Terry Taplin leads race against incumbent for Berkeley City Council District 2 seat

Photo of Terry Taplin
Zac Goldstein/Courtesy
Terry Taplin, a poet and community organizer who also serves as vice chair of Berkeley’s Transportation Commission, is leading the race to represent Berkeley City Council District 2. Taplin is closely followed by incumbent Cheryl Davila, who has received 28.6% of the vote compared to Taplin’s 38.52%, as of press time.

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Updated 11/05/2020: This article has been updated to reflect Alameda County election results released as of 5 p.m. Nov. 5.

Updated 11/04/2020: This post has been updated to include statements from candidates.

In a tight race, candidate Terry Taplin is leading against incumbent Cheryl Davila with 39.17% of the vote for the Berkeley City Council District 2 seat, as of press time.

District 2, which spans from University Avenue to Berkeley’s south border in West Berkeley, is home to the city’s Aquatic Park and San Pablo Park, among other city attractions. The district’s infrastructure problems and housing shortage were major talking points during the campaign for the four candidates in the race.

“We have a number of really challenging dilemmas ahead, not just COVID, but also homelessness and gun violence,” Taplin said. “I’m just eager to get to work, to start rolling up my sleeves hitting the ground. We’ve got a lot of work to do, and I’m honored to be of service.”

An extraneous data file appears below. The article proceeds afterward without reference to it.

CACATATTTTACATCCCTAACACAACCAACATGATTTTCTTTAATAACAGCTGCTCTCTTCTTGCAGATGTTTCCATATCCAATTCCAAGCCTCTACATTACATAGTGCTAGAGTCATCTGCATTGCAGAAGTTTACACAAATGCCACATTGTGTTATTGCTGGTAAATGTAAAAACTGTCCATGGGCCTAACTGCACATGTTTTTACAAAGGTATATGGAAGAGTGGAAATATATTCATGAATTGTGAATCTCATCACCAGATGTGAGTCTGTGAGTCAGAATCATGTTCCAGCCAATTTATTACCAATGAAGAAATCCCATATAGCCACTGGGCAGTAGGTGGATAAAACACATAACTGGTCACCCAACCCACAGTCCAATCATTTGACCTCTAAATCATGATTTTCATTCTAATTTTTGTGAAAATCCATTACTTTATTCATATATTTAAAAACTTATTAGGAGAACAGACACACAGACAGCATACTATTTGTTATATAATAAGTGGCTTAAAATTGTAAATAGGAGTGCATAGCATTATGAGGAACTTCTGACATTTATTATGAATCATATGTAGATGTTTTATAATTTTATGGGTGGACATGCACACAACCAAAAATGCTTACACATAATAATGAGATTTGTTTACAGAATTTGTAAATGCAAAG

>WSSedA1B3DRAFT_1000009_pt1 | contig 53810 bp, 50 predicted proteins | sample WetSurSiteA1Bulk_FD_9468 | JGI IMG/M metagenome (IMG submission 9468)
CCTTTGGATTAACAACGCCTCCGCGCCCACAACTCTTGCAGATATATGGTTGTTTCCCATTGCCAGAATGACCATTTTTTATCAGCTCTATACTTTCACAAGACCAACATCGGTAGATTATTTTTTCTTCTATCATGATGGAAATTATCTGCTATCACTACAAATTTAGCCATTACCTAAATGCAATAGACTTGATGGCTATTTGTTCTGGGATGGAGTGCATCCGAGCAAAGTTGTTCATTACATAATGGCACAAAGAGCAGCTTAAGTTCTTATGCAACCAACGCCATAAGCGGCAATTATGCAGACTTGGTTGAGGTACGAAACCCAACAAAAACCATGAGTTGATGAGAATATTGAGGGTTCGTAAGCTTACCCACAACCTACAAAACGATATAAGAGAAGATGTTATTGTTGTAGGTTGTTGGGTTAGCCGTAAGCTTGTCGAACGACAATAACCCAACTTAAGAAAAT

Taplin grew up in South Berkeley and has a background as a poet and community organizer, in addition to serving as vice chair of the city’s Transportation Commission.

His campaign platforms include preventing Alta Bates Summit Medical Center from closing and a West Berkeley Green New Deal, which would involve investments in community safety and disaster resilience, according to Taplin’s website.

Deemed as the “voice of the people” by constituents, Davila has received 29.17% of the votes as of press time and hoped to establish equitable economic recovery, transparent council budgeting and climate action, especially after the pandemic subsides.

She also aimed to divert 50% of the Berkeley Police Department’s budget to mental health and substance abuse services.

“I’m proud of the work I did, and I have no regrets,” Davila said. “I am so grateful and blessed and honored and humbled to have the support that I’ve gained by the district and citywide.”

A materials scientist and self-described progressive problem-solver, candidate Alex Sharenko has received 24.74% of the votes as of press time.

With the seat, Sharenko aimed to combat homelessness and racial inequities in policing, both of which, according to Sharenko, are a result of ineffective council leadership.

“It was an incredibly humbling experience, and I’m incredibly grateful for the people who put their trust and their hope in me,” Sharenko said. “There’s a picture that D2 is gonna get the positive change that it needs one way or the other.”

Candidate Timothy Carter, who has received 6.49% of the vote as of press time, currently serves as the chair of the Berkeley Unified School District Personnel Commission. According to Carter’s website, he ran to ensure that all perspectives of District 2 residents are considered and respected.

Carter’s campaign focused on housing, modern police reform, mitigating climate change and creating safer streets.

Check back for updates. 

Contact Kate Finman and Veronica Roseborough at [email protected].